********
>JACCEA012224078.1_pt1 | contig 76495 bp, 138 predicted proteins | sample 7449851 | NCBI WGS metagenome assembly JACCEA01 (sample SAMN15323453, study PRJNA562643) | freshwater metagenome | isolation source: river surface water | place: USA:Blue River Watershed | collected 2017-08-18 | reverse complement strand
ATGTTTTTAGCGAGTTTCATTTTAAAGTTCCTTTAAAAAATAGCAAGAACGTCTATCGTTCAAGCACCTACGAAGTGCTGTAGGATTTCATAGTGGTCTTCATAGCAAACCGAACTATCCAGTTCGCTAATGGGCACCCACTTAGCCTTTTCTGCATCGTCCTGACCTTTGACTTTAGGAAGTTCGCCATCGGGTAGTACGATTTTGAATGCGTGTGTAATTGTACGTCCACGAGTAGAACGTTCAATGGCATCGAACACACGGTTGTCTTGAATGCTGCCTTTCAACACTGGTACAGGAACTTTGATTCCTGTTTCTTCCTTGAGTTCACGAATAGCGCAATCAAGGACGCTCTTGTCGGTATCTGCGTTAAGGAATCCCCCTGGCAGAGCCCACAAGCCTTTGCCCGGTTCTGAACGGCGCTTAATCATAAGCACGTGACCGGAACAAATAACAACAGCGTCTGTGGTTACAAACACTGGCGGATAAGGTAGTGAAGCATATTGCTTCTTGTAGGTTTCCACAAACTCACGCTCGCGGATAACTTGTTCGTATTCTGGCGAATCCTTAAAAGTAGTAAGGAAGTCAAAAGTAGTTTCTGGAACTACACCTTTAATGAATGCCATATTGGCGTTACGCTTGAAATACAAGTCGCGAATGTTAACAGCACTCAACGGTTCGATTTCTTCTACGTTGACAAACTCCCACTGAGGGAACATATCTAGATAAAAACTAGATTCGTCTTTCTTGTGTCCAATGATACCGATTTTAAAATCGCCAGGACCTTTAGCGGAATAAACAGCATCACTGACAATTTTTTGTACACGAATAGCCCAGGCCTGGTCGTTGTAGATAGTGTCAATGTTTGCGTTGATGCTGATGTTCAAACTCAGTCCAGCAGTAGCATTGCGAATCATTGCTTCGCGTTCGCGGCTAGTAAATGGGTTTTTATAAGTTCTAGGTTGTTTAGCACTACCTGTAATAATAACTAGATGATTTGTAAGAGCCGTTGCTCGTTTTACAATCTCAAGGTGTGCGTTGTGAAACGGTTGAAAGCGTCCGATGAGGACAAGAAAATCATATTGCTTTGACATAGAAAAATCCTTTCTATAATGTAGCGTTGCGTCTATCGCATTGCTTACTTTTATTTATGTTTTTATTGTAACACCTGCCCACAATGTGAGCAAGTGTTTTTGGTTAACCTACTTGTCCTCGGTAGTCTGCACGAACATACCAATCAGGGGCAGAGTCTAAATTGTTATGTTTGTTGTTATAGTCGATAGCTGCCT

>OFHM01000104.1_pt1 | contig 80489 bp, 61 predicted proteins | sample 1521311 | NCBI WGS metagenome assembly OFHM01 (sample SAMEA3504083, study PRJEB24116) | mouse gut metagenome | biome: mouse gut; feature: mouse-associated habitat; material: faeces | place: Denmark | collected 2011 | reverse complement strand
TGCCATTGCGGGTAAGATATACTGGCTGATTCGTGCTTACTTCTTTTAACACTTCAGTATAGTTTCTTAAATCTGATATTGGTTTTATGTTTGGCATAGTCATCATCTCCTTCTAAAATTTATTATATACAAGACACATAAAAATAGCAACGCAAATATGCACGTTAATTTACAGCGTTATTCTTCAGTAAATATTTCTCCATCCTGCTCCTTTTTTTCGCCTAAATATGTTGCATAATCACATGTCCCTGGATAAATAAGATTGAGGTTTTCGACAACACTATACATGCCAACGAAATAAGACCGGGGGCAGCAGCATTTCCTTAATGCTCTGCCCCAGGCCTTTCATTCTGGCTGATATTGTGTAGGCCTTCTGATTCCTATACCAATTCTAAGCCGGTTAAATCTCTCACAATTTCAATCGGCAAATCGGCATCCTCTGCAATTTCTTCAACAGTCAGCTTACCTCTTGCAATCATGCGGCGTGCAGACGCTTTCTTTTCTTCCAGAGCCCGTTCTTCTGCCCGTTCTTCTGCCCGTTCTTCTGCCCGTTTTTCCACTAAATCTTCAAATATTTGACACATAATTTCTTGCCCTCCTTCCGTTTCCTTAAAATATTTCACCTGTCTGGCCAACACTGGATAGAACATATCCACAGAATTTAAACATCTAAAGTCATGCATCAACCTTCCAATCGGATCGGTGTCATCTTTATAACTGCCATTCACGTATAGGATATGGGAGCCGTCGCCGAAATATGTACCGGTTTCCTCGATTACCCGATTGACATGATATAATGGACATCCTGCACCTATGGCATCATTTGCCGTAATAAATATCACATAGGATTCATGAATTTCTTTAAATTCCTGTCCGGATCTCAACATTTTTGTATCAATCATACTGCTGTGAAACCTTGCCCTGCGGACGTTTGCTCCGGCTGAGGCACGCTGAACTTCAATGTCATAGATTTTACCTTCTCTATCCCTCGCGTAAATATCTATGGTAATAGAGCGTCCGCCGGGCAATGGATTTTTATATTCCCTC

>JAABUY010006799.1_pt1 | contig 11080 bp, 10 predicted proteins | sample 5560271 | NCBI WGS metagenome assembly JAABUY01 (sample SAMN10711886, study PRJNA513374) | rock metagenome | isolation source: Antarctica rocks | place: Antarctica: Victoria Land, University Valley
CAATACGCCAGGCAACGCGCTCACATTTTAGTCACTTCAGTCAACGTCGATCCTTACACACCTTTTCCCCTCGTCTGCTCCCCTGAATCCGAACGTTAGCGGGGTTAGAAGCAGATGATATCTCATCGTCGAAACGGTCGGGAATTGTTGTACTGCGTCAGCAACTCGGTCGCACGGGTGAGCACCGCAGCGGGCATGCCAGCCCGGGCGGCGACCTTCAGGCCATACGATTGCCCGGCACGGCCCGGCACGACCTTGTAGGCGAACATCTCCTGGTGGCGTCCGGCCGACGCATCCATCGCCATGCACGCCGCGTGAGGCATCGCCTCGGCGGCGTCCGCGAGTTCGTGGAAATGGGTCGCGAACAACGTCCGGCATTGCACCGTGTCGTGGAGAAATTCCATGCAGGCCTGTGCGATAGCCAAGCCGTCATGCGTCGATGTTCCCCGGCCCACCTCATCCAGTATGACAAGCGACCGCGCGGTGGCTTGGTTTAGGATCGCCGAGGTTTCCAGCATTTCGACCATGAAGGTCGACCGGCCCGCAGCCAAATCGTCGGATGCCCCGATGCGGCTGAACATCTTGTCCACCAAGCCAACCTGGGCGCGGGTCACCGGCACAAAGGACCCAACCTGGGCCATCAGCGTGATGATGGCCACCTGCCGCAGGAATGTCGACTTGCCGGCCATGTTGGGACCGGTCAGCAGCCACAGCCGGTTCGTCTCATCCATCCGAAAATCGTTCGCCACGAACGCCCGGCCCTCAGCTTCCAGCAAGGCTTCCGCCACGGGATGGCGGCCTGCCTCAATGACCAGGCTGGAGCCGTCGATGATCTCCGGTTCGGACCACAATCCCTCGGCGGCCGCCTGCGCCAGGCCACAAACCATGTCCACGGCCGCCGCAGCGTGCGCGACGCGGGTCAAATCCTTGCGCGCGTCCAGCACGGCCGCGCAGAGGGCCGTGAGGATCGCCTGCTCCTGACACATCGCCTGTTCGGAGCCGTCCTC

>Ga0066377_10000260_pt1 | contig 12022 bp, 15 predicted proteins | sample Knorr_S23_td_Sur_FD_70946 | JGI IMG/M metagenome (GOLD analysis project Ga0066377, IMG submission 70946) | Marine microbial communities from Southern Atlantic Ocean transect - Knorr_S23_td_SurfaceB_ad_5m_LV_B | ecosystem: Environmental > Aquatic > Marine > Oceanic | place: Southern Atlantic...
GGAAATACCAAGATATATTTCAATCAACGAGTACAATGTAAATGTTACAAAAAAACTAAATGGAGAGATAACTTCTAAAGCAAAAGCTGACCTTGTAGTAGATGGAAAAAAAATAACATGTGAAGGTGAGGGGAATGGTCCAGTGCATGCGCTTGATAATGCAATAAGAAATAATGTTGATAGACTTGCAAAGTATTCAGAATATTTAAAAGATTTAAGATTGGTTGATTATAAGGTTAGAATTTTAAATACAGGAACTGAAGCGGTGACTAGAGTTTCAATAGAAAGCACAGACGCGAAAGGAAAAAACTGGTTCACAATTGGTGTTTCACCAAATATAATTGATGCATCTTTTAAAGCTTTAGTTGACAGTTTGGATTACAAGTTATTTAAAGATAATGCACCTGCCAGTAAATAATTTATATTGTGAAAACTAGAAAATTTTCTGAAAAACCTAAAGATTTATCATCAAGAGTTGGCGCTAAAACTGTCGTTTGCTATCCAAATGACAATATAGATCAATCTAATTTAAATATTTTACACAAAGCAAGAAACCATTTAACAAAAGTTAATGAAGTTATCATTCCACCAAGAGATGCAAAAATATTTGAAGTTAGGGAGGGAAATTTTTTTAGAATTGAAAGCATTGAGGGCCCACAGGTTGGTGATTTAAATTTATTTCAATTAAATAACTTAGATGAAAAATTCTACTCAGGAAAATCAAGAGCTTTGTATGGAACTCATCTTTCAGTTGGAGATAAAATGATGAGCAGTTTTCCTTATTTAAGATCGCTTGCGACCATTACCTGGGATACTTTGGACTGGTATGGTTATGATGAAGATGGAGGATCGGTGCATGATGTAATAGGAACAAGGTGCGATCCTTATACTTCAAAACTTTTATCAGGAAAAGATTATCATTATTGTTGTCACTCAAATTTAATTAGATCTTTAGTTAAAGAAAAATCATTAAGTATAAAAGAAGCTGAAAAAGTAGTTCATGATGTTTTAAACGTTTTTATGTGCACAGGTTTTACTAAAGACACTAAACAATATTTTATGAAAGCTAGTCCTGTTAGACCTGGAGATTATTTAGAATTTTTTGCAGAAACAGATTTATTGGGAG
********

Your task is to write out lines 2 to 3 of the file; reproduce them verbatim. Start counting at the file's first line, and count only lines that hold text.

ATGTTTTTAGCGAGTTTCATTTTAAAGTTCCTTTAAAAAATAGCAAGAACGTCTATCGTTCAAGCACCTACGAAGTGCTGTAGGATTTCATAGTGGTCTTCATAGCAAACCGAACTATCCAGTTCGCTAATGGGCACCCACTTAGCCTTTTCTGCATCGTCCTGACCTTTGACTTTAGGAAGTTCGCCATCGGGTAGTACGATTTTGAATGCGTGTGTAATTGTACGTCCACGAGTAGAACGTTCAATGGCATCGAACACACGGTTGTCTTGAATGCTGCCTTTCAACACTGGTACAGGAACTTTGATTCCTGTTTCTTCCTTGAGTTCACGAATAGCGCAATCAAGGACGCTCTTGTCGGTATCTGCGTTAAGGAATCCCCCTGGCAGAGCCCACAAGCCTTTGCCCGGTTCTGAACGGCGCTTAATCATAAGCACGTGACCGGAACAAATAACAACAGCGTCTGTGGTTACAAACACTGGCGGATAAGGTAGTGAAGCATATTGCTTCTTGTAGGTTTCCACAAACTCACGCTCGCGGATAACTTGTTCGTATTCTGGCGAATCCTTAAAAGTAGTAAGGAAGTCAAAAGTAGTTTCTGGAACTACACCTTTAATGAATGCCATATTGGCGTTACGCTTGAAATACAAGTCGCGAATGTTAACAGCACTCAACGGTTCGATTTCTTCTACGTTGACAAACTCCCACTGAGGGAACATATCTAGATAAAAACTAGATTCGTCTTTCTTGTGTCCAATGATACCGATTTTAAAATCGCCAGGACCTTTAGCGGAATAAACAGCATCACTGACAATTTTTTGTACACGAATAGCCCAGGCCTGGTCGTTGTAGATAGTGTCAATGTTTGCGTTGATGCTGATGTTCAAACTCAGTCCAGCAGTAGCATTGCGAATCATTGCTTCGCGTTCGCGGCTAGTAAATGGGTTTTTATAAGTTCTAGGTTGTTTAGCACTACCTGTAATAATAACTAGATGATTTGTAAGAGCCGTTGCTCGTTTTACAATCTCAAGGTGTGCGTTGTGAAACGGTTGAAAGCGTCCGATGAGGACAAGAAAATCATATTGCTTTGACATAGAAAAATCCTTTCTATAATGTAGCGTTGCGTCTATCGCATTGCTTACTTTTATTTATGTTTTTATTGTAACACCTGCCCACAATGTGAGCAAGTGTTTTTGGTTAACCTACTTGTCCTCGGTAGTCTGCACGAACATACCAATCAGGGGCAGAGTCTAAATTGTTATGTTTGTTGTTATAGTCGATAGCTGCCT

>OFHM01000104.1_pt1 | contig 80489 bp, 61 predicted proteins | sample 1521311 | NCBI WGS metagenome assembly OFHM01 (sample SAMEA3504083, study PRJEB24116) | mouse gut metagenome | biome: mouse gut; feature: mouse-associated habitat; material: faeces | place: Denmark | collected 2011 | reverse complement strand